Rock Paper Whirring-Scissors-of-Death

I’m participating in Fun-a-Day, a daily art challenge through the month of January, committed to do a daily post here detailing some Big Art Idea or project that looms somewhere out in my future.

As you well know, I have a special affection for art that is in the realm of the Barely Controlled and Not-Quite Completely Safe.  Art that in the mere viewing of, you take your life into your own hands.  In that category is Rock Paper Scissors.


What’s not to like? Dervishly spinning arms holding razor sharp scissors, a heavy stone, and flapping piece of paper?

I don’t know if I am a genius enough mechanical engineer to design it so that the up-and-down arm balancing works only by spinning and stopping.  But I can always consult with people smarter than me on these matters.

I love this. I can see it spinning and visitors squinting and half-shielding their faces the way people do when someone is trying to smash a ball-bearing with a hammer.  I can imagine the -KA-CLUNK!- when the chosen arm falls into position.  I can imagine building more than one so they can compete roshambo against each other.


20 thoughts on “Rock Paper Whirring-Scissors-of-Death

  1. I think your design is onto the right solution. Spinning seems necessary. A way of selecting only one element (a slotted collar) likewise seems necessary. The spinning base would have to rise (slowly, building up audience fear) until the arms got near enough to the top for one to want to rotate outward, catch the gentle slope of the collar and ker-chunk. You’d need to somehow stop the rotation quickly (I wonder if there are stepper motors that can spin fairly fast?)

  2. You’d want to keep the diameter of the base as small as possible. That’s too bad, because it would also be fun to implement the fuller version: rock-paper-scissors-lizard-Spock.

  3. Yes. The platform will rise while spinning, stop (rotation and rise) when a (rock|paper|scissors) engages the slot and presents itself to the participant. Then the platform would lower (still no longer spinning) and the device would reset for another go. The trick would be getting the rotation to stop quickly against the angular momentum. I’m sure there are industrial stepper motors that can do that, but I’m just unsure if they would have a fast enough spin to give the dervish quality you’re hoping for.

  4. Another thought. If the moving components and cylinder were sturdy enough, it’s possible that the machine could violently stop itself each time. You’d need a circuit to monitor the load on the spin motor to cut power quickly. But momentum would be the big question.

  5. It’s fun to think about those arms spinning/rattling in the cylinder getting higher and higher until one arm frees itself and drops down.

  6. How were you imagining the cylinder rose? Some use of centrifugal force? I was imagining the whole thing pretty low tech, but cleverly designed to use the motor, balance, centrifugal force, and design to provide the needed movement.

  7. Actually, the cylinder would remain stationary. The inner platform with its three arms would rotate and the entire platform (inside the stationary cylinder) would rise up inside the cylinder. The reason I’m thinking the inner mechanism would have to rise up is that it would make the design of the arm(s) much easier.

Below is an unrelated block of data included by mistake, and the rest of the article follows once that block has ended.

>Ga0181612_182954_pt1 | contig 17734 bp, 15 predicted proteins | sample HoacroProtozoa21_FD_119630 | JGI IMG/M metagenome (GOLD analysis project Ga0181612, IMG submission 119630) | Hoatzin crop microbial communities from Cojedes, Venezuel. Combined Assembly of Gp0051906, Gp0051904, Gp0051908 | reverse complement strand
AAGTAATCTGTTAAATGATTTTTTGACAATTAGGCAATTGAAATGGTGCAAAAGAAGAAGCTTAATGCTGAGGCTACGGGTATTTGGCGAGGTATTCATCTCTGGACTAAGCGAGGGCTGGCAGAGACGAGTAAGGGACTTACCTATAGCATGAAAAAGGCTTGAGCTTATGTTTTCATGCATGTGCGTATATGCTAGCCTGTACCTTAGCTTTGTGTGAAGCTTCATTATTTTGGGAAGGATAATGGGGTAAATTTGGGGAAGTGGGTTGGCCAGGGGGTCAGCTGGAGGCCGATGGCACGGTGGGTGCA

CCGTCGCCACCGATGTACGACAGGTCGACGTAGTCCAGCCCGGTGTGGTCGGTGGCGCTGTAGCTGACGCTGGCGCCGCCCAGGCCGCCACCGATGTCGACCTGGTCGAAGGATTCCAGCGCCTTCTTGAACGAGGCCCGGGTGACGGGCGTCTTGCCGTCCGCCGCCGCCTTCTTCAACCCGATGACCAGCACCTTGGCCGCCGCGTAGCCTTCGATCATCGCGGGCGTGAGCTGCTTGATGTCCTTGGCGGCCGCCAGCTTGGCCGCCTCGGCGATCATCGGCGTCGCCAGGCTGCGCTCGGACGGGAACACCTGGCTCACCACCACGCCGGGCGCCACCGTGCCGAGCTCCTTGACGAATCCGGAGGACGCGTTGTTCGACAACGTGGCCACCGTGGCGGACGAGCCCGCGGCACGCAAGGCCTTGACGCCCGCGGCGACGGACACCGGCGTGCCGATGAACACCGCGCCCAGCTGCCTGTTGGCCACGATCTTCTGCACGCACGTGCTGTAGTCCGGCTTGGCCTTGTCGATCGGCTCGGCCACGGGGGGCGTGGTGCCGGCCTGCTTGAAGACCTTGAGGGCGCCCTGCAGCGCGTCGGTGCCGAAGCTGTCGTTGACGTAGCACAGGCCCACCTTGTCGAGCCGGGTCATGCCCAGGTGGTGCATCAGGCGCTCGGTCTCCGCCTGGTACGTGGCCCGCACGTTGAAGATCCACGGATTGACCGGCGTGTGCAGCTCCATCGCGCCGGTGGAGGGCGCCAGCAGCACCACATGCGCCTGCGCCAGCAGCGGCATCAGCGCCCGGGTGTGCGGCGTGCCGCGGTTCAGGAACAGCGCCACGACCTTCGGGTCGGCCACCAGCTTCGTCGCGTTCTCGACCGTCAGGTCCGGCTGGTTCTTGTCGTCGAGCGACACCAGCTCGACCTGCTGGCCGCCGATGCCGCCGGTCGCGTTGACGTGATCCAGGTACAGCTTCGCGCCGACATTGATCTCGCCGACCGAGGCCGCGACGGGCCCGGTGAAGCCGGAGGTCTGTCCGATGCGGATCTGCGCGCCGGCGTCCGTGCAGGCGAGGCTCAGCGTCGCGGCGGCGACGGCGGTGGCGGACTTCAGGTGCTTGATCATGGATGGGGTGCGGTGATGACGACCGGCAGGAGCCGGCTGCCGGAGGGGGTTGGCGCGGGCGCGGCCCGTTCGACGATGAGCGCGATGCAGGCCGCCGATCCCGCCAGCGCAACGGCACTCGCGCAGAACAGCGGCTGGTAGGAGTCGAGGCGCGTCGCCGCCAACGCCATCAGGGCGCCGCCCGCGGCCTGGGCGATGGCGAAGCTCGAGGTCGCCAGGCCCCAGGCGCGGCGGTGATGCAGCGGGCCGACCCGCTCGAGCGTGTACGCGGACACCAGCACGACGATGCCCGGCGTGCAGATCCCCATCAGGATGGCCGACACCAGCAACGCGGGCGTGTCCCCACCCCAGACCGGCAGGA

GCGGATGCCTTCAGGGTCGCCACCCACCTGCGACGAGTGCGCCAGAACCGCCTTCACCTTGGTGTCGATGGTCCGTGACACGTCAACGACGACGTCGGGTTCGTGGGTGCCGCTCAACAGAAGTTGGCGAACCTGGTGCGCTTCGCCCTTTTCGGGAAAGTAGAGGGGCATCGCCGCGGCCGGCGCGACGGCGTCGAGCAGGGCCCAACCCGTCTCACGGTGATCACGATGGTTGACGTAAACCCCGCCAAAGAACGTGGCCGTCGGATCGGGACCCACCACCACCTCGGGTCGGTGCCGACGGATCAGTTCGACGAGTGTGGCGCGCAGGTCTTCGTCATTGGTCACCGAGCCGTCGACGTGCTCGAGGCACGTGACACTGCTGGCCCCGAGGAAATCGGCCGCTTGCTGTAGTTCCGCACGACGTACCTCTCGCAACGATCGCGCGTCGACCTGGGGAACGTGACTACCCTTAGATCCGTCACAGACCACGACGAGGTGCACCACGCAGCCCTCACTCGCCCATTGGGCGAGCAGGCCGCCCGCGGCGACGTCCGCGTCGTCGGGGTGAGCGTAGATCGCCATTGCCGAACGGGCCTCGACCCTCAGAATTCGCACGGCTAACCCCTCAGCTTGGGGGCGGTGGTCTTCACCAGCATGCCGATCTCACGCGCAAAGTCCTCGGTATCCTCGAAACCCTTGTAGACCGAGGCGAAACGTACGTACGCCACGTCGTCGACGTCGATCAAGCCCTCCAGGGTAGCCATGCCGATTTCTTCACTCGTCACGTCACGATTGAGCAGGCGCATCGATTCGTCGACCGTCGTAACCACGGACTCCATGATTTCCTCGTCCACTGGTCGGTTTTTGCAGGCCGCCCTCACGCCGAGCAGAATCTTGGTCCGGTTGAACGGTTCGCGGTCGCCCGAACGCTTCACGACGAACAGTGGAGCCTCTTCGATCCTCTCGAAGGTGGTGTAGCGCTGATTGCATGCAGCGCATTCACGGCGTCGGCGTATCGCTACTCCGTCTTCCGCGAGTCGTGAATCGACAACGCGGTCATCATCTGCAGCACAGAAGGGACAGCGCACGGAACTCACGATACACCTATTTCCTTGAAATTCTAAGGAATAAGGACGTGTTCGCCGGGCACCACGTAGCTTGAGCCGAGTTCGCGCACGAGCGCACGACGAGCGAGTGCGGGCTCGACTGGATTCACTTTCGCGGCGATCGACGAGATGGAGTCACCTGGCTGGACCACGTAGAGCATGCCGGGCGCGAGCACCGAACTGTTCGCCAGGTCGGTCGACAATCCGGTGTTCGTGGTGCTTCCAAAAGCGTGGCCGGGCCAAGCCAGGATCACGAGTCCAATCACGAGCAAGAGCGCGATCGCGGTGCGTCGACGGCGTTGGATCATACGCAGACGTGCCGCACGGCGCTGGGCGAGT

8. With one motor, there would have to be another way of ‘trapping’ one of the arms to make a selection. That’s why I was thinking of it rotating -and- rising, because once it got high enough a choice would be made.

  9. I was thinking that when power was removed as it slowed the arms would lower until one was captured by the slot. But that begs the question of how it ever gets spinning again.

  10. Right, because the one captured by the slot would presumably prevent any rotation and you’d need a human assistance to get it in position so that spinning would be possible. Definitely why I was thinking the inner platform would have the ability to go up and down because it could reset itself for the next participant.

  11. If there were an inner or outer collar without a slot, that would bring all of the arms up prepared for spinning. Alternately, the notch could be designed with a catch to get one arm that dropped as soon as there was no movement.

  12. The pivot for each arm becomes tricky, because the payload at the end of each arm is so different (heavy stone vs fairly light scissors vs negligible paper.)

  13. The other mechanism I was pondering was to remove the spin and somehow launch the three arms up. Then figure out a way of catching one of the arms. But then I was back to the issue of resetting the unit without manual intervention. Plus, I love the visual of the three arms spinning around before the final choice.

  14. I like your idea of trying to keep it simple, but by having the unit choose an arm during spin-down probably means that the final choice will be slow. I wish we could grab an arm violently without a human being able to see it. Hmm. I wonder if an electromagnet could be used to capture an arm… I’ve never tried making an electromagnetic using anything higher than 12VDC. I wonder what 120VDC would do…?

  15. An electromagnet is an interesting idea. That gives more control of the “grabbing” process, and it could be a solution to the “notch” that allows an arm to be caught as well as easily released.

  16. I don’t know if you’ve got some really beefy diodes laying around and enough wire for about 8 ohms of resistance, but a 120VDC electromagnet is possible.

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